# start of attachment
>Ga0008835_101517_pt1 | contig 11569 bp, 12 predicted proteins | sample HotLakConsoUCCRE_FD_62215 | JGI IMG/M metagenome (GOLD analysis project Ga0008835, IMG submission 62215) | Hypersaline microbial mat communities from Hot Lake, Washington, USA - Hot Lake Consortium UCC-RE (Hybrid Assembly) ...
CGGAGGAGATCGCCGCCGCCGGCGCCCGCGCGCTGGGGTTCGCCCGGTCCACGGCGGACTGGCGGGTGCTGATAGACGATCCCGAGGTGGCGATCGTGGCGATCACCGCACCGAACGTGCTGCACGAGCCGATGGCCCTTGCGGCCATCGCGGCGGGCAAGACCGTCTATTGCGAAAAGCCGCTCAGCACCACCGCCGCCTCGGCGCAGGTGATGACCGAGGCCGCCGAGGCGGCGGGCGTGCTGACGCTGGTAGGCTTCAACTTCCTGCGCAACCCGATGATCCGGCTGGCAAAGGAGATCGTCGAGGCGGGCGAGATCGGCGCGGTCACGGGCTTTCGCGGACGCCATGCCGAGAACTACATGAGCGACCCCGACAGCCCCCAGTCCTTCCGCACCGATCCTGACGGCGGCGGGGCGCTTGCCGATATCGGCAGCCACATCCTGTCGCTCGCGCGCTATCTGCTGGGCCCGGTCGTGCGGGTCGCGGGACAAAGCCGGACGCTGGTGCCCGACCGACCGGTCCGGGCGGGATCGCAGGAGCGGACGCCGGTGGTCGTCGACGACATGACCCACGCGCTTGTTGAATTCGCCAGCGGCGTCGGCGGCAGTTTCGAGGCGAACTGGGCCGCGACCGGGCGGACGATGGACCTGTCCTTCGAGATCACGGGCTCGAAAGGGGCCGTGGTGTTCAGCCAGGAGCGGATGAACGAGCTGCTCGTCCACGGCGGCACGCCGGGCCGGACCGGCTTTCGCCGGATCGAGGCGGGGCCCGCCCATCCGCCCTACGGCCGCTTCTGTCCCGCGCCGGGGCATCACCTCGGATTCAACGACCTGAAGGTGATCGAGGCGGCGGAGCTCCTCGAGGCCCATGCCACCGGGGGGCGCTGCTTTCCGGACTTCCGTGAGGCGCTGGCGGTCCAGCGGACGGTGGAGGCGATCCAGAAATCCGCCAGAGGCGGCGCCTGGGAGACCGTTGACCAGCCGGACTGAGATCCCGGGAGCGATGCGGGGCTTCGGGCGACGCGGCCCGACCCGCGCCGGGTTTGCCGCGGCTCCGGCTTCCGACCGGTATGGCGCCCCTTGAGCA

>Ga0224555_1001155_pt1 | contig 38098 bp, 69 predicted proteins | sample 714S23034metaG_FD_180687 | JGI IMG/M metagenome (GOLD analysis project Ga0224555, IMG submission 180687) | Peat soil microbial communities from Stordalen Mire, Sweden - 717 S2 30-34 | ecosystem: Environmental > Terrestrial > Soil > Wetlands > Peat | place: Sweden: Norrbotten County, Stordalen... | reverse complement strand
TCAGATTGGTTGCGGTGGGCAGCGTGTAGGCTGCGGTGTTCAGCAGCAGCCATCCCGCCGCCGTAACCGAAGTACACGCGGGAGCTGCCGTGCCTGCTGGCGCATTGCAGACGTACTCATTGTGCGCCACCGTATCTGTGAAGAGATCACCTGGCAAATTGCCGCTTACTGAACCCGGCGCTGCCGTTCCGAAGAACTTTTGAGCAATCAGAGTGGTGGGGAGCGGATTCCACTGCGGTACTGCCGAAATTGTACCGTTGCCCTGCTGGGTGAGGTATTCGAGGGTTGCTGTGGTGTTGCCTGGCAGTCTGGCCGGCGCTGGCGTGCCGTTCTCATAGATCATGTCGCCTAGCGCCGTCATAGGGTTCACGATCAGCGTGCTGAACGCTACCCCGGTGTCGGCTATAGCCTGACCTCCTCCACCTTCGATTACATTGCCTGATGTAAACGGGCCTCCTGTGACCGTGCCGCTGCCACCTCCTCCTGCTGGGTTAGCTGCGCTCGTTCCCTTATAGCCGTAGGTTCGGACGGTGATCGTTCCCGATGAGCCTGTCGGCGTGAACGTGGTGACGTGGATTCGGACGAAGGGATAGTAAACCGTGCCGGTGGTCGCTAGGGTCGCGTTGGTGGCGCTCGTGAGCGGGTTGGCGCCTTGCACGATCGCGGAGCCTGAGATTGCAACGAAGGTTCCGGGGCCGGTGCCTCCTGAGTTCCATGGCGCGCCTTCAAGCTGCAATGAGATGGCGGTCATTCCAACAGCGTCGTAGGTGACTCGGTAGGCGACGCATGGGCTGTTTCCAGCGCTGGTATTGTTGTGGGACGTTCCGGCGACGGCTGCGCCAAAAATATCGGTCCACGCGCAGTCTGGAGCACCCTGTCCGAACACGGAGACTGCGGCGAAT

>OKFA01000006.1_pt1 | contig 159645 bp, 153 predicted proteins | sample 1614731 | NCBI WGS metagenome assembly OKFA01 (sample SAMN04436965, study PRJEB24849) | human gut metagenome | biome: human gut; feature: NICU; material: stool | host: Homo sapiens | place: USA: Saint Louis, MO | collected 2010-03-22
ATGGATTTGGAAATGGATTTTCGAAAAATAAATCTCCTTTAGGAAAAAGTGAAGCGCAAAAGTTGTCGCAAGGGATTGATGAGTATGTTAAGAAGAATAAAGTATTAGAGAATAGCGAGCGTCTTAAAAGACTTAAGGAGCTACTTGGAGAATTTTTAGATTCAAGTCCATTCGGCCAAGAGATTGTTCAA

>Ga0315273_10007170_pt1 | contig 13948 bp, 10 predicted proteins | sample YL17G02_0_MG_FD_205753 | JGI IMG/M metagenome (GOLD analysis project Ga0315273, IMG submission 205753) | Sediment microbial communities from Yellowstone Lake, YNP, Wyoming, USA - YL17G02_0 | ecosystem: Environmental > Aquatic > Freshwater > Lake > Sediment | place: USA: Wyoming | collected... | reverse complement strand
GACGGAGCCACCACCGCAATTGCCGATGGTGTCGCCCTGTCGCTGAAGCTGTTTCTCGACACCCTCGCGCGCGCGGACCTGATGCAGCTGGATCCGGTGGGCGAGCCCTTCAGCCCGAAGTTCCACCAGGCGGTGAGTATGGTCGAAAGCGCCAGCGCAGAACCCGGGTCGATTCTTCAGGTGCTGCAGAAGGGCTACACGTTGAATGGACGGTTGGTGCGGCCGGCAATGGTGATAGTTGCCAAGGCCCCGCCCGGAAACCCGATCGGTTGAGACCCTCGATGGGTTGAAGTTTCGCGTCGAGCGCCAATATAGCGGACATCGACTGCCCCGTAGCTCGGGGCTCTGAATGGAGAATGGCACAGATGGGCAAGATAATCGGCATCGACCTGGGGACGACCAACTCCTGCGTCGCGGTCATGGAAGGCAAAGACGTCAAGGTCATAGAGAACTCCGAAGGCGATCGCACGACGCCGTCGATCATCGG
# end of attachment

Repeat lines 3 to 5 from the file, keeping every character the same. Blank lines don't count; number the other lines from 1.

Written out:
>Ga0224555_1001155_pt1 | contig 38098 bp, 69 predicted proteins | sample 714S23034metaG_FD_180687 | JGI IMG/M metagenome (GOLD analysis project Ga0224555, IMG submission 180687) | Peat soil microbial communities from Stordalen Mire, Sweden - 717 S2 30-34 | ecosystem: Environmental > Terrestrial > Soil > Wetlands > Peat | place: Sweden: Norrbotten County, Stordalen... | reverse complement strand
TCAGATTGGTTGCGGTGGGCAGCGTGTAGGCTGCGGTGTTCAGCAGCAGCCATCCCGCCGCCGTAACCGAAGTACACGCGGGAGCTGCCGTGCCTGCTGGCGCATTGCAGACGTACTCATTGTGCGCCACCGTATCTGTGAAGAGATCACCTGGCAAATTGCCGCTTACTGAACCCGGCGCTGCCGTTCCGAAGAACTTTTGAGCAATCAGAGTGGTGGGGAGCGGATTCCACTGCGGTACTGCCGAAATTGTACCGTTGCCCTGCTGGGTGAGGTATTCGAGGGTTGCTGTGGTGTTGCCTGGCAGTCTGGCCGGCGCTGGCGTGCCGTTCTCATAGATCATGTCGCCTAGCGCCGTCATAGGGTTCACGATCAGCGTGCTGAACGCTACCCCGGTGTCGGCTATAGCCTGACCTCCTCCACCTTCGATTACATTGCCTGATGTAAACGGGCCTCCTGTGACCGTGCCGCTGCCACCTCCTCCTGCTGGGTTAGCTGCGCTCGTTCCCTTATAGCCGTAGGTTCGGACGGTGATCGTTCCCGATGAGCCTGTCGGCGTGAACGTGGTGACGTGGATTCGGACGAAGGGATAGTAAACCGTGCCGGTGGTCGCTAGGGTCGCGTTGGTGGCGCTCGTGAGCGGGTTGGCGCCTTGCACGATCGCGGAGCCTGAGATTGCAACGAAGGTTCCGGGGCCGGTGCCTCCTGAGTTCCATGGCGCGCCTTCAAGCTGCAATGAGATGGCGGTCATTCCAACAGCGTCGTAGGTGACTCGGTAGGCGACGCATGGGCTGTTTCCAGCGCTGGTATTGTTGTGGGACGTTCCGGCGACGGCTGCGCCAAAAATATCGGTCCACGCGCAGTCTGGAGCACCCTGTCCGAACACGGAGACTGCGGCGAAT

>OKFA01000006.1_pt1 | contig 159645 bp, 153 predicted proteins | sample 1614731 | NCBI WGS metagenome assembly OKFA01 (sample SAMN04436965, study PRJEB24849) | human gut metagenome | biome: human gut; feature: NICU; material: stool | host: Homo sapiens | place: USA: Saint Louis, MO | collected 2010-03-22